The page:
Pilsen is a classic Chicago neighborhood story of modern-day gentrification: a flux of immigrants establishes a home, artists move in to take advantage of low-rent and finally, developers (attracted to the 'hipness') tear down the old to make way for condos and newly constructed single-family homes.
Although Pilsen's history originally began as a port of entry for Irish and German immigrants in the 1800s, it wasn't until the second wave of inhabitants immigrated that the area received its name. This fresh group of residents came from Czechoslovakia (present-day Czech Republic) and christened their new Chicago home after Plzen, a major city in their distant homeland. Along with Czechs, other groups hailed from Central and Eastern Europe including those of Polish, Austrian, Slovakian, Croatian, Swedish, Dutch and Lithuanian heritage.
As well as the namesake, the neo-bohemian baroque style architecture that characterizes the area and gives the neighborhood its Old World charm is another stamp we can thank the Czechs for. Those precious gems of the past are being put to good use as the Mexican-American Catholic residents (who now make up a large percentage of Pilsen's population) use the Cathedrals today.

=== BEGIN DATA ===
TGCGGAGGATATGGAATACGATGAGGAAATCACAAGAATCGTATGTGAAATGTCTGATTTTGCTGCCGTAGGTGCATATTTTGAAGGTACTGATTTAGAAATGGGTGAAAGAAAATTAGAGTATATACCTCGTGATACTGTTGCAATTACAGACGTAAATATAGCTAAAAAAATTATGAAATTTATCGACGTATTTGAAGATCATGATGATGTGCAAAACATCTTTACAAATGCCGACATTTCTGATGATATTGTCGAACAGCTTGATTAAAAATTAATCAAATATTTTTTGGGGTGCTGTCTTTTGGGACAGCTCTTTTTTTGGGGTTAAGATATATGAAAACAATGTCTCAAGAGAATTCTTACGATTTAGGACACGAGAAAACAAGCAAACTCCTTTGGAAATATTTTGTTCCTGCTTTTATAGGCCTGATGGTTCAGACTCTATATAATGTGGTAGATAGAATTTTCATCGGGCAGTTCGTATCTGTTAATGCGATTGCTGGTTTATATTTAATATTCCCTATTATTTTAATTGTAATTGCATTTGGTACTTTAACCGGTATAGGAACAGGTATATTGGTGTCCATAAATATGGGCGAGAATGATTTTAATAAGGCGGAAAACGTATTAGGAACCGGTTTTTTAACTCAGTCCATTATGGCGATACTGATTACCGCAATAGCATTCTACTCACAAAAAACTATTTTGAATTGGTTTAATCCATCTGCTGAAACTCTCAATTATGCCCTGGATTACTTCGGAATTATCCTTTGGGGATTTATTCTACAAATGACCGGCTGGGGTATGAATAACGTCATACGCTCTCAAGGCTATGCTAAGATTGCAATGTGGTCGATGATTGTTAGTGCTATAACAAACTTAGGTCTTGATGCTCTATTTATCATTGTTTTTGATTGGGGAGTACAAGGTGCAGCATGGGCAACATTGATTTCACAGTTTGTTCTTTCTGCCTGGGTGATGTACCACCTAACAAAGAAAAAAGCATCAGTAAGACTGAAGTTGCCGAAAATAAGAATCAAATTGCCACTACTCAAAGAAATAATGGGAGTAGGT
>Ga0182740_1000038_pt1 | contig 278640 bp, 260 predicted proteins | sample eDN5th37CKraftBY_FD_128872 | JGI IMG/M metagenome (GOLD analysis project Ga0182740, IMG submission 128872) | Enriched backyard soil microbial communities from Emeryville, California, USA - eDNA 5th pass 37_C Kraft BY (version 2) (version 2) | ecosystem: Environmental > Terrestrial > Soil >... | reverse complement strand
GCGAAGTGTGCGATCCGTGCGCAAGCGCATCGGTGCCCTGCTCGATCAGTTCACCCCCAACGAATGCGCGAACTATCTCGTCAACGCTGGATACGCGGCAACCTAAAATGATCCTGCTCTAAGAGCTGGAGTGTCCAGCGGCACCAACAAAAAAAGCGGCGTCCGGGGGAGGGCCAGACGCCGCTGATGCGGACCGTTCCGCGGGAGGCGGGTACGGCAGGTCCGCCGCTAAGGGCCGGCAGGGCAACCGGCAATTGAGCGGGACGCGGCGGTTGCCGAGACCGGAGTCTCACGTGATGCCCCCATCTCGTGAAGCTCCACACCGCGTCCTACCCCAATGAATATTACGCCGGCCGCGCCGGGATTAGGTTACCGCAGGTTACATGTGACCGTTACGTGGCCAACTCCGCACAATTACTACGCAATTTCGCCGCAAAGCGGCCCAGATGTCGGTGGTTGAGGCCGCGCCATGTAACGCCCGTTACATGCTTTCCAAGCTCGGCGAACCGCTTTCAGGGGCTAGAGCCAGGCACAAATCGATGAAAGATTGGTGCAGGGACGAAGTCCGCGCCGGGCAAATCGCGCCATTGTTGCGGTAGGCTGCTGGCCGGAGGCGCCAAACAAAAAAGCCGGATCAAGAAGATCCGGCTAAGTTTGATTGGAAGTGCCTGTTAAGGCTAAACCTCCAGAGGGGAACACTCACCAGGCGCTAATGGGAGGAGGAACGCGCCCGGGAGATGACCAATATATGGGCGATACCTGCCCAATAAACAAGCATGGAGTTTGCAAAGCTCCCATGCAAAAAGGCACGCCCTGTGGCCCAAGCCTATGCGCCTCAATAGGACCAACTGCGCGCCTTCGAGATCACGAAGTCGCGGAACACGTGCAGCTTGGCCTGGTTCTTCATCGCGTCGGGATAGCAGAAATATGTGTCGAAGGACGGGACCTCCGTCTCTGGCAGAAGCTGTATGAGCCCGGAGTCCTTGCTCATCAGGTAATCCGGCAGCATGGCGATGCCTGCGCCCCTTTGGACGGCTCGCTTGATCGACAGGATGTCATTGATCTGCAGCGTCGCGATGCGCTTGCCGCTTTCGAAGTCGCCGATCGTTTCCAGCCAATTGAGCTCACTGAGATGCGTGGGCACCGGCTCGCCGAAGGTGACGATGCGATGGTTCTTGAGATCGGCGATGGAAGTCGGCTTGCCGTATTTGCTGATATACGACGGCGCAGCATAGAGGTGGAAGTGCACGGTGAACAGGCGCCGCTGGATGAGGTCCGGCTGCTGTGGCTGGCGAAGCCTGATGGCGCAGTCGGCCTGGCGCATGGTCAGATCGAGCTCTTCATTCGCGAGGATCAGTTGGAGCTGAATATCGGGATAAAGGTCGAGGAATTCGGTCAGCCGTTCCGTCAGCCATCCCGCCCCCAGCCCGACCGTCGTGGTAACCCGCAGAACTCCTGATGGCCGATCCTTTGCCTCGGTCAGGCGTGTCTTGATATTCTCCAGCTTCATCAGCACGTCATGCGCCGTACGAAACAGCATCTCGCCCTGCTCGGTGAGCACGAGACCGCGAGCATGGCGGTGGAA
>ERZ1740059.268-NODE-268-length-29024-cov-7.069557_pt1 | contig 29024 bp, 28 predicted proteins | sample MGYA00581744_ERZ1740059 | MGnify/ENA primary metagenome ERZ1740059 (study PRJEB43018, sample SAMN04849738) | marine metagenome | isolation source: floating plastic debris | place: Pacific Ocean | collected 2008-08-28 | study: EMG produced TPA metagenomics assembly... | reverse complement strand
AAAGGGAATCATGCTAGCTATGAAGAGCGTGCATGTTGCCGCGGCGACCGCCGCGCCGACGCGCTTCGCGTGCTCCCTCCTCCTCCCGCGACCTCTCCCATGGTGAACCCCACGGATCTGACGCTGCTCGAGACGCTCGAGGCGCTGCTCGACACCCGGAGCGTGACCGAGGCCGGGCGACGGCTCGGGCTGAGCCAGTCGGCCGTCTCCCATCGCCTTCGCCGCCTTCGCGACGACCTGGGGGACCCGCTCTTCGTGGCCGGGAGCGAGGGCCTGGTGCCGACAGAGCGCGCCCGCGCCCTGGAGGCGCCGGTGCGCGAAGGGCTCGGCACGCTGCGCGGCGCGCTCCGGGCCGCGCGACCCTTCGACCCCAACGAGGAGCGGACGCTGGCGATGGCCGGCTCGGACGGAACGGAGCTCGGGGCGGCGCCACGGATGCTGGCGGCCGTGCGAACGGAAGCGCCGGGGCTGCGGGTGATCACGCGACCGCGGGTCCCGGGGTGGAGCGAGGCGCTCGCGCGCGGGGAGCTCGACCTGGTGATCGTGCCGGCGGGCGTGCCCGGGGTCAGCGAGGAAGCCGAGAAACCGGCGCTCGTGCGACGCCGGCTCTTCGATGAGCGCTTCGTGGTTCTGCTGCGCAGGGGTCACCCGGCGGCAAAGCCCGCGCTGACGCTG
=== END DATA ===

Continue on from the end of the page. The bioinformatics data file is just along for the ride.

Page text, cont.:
While the evidence of an Eastern European cultural foundation is still present in Pilsen, following the establishment of the University of Illinois at Chicago to the north a sizeable Mexican population drifted south to the neighborhood in the 1960s, dominating the area ever since. Nowadays the myriad grocerias (Mexican grocers), taquerias (taco stands) and bric-a-brac shops will transport visitors 'south of the border.'
Pilsen's proximity to the Loop and access to low-rent housing generated a thick artist community. Now lofts and storefront galleries dominate this row, where hip youth mingle with art-collectors. Additionally, the area just to the north of the 16th and Halsted Street underpass is enjoying an explosion in real estate development of contemporary condominiums and new-construction townhomes, which is sneaking south in spurts, resulting in a hike in real estate values in east Pilsen in recent years.